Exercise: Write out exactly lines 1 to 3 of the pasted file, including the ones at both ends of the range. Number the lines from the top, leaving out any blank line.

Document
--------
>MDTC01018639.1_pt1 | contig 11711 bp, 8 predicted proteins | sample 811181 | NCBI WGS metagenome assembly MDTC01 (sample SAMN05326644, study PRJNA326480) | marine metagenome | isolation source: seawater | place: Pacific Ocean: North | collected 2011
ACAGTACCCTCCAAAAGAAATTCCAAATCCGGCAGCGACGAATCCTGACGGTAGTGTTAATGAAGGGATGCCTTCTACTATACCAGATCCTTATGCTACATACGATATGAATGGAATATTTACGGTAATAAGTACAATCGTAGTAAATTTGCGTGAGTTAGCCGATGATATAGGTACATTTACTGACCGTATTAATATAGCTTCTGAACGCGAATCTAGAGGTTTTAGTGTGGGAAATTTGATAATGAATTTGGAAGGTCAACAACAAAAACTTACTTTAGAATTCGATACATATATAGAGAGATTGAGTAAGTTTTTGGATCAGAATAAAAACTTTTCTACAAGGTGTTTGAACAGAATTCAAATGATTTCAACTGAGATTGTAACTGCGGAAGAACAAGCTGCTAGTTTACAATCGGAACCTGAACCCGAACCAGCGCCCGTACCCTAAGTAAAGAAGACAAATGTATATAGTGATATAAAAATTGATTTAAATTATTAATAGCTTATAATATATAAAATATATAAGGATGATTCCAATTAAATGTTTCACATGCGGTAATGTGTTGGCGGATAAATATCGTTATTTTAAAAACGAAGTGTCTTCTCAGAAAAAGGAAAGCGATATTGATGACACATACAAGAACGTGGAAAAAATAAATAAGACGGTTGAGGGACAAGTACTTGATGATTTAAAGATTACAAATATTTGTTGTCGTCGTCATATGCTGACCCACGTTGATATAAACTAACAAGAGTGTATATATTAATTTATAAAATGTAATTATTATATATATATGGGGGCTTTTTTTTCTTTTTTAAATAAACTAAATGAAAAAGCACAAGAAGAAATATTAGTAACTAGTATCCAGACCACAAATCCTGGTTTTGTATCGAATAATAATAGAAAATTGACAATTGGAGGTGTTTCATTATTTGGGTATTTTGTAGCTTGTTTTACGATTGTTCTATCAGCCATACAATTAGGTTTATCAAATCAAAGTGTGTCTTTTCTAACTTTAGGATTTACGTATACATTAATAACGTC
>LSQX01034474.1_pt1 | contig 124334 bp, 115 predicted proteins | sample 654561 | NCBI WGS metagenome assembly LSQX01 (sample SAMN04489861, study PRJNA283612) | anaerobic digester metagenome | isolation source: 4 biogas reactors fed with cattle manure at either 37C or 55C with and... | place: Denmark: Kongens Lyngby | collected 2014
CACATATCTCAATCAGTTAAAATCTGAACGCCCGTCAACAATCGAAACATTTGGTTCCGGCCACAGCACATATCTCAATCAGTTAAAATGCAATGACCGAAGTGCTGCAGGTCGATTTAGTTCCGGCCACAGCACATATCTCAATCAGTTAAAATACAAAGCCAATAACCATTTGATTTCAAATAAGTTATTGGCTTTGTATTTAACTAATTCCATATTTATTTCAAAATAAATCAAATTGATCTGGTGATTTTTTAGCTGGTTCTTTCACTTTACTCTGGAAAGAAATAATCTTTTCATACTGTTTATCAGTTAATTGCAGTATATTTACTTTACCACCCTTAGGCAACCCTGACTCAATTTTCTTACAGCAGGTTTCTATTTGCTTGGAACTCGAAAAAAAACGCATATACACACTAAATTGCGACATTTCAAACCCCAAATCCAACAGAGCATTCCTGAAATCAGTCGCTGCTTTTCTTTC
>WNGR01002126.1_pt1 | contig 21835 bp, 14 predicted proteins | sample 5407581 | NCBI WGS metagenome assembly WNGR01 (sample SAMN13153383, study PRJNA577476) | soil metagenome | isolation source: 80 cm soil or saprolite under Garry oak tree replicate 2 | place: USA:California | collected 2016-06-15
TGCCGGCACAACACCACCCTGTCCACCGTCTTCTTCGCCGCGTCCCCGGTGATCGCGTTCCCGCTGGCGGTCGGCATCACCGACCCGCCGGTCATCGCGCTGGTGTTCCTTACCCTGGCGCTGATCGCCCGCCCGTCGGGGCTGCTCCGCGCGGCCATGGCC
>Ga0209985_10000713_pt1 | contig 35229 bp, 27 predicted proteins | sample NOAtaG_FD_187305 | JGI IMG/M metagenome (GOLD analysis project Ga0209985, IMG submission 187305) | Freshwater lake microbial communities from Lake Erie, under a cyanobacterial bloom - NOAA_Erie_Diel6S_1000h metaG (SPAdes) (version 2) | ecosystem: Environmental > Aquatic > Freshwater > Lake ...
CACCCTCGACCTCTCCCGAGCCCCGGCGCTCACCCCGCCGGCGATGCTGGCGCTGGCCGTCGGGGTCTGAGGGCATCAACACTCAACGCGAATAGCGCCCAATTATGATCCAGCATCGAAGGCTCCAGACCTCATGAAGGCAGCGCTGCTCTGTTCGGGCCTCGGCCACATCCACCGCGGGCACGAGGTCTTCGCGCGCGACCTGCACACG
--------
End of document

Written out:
>MDTC01018639.1_pt1 | contig 11711 bp, 8 predicted proteins | sample 811181 | NCBI WGS metagenome assembly MDTC01 (sample SAMN05326644, study PRJNA326480) | marine metagenome | isolation source: seawater | place: Pacific Ocean: North | collected 2011
ACAGTACCCTCCAAAAGAAATTCCAAATCCGGCAGCGACGAATCCTGACGGTAGTGTTAATGAAGGGATGCCTTCTACTATACCAGATCCTTATGCTACATACGATATGAATGGAATATTTACGGTAATAAGTACAATCGTAGTAAATTTGCGTGAGTTAGCCGATGATATAGGTACATTTACTGACCGTATTAATATAGCTTCTGAACGCGAATCTAGAGGTTTTAGTGTGGGAAATTTGATAATGAATTTGGAAGGTCAACAACAAAAACTTACTTTAGAATTCGATACATATATAGAGAGATTGAGTAAGTTTTTGGATCAGAATAAAAACTTTTCTACAAGGTGTTTGAACAGAATTCAAATGATTTCAACTGAGATTGTAACTGCGGAAGAACAAGCTGCTAGTTTACAATCGGAACCTGAACCCGAACCAGCGCCCGTACCCTAAGTAAAGAAGACAAATGTATATAGTGATATAAAAATTGATTTAAATTATTAATAGCTTATAATATATAAAATATATAAGGATGATTCCAATTAAATGTTTCACATGCGGTAATGTGTTGGCGGATAAATATCGTTATTTTAAAAACGAAGTGTCTTCTCAGAAAAAGGAAAGCGATATTGATGACACATACAAGAACGTGGAAAAAATAAATAAGACGGTTGAGGGACAAGTACTTGATGATTTAAAGATTACAAATATTTGTTGTCGTCGTCATATGCTGACCCACGTTGATATAAACTAACAAGAGTGTATATATTAATTTATAAAATGTAATTATTATATATATATGGGGGCTTTTTTTTCTTTTTTAAATAAACTAAATGAAAAAGCACAAGAAGAAATATTAGTAACTAGTATCCAGACCACAAATCCTGGTTTTGTATCGAATAATAATAGAAAATTGACAATTGGAGGTGTTTCATTATTTGGGTATTTTGTAGCTTGTTTTACGATTGTTCTATCAGCCATACAATTAGGTTTATCAAATCAAAGTGTGTCTTTTCTAACTTTAGGATTTACGTATACATTAATAACGTC
>LSQX01034474.1_pt1 | contig 124334 bp, 115 predicted proteins | sample 654561 | NCBI WGS metagenome assembly LSQX01 (sample SAMN04489861, study PRJNA283612) | anaerobic digester metagenome | isolation source: 4 biogas reactors fed with cattle manure at either 37C or 55C with and... | place: Denmark: Kongens Lyngby | collected 2014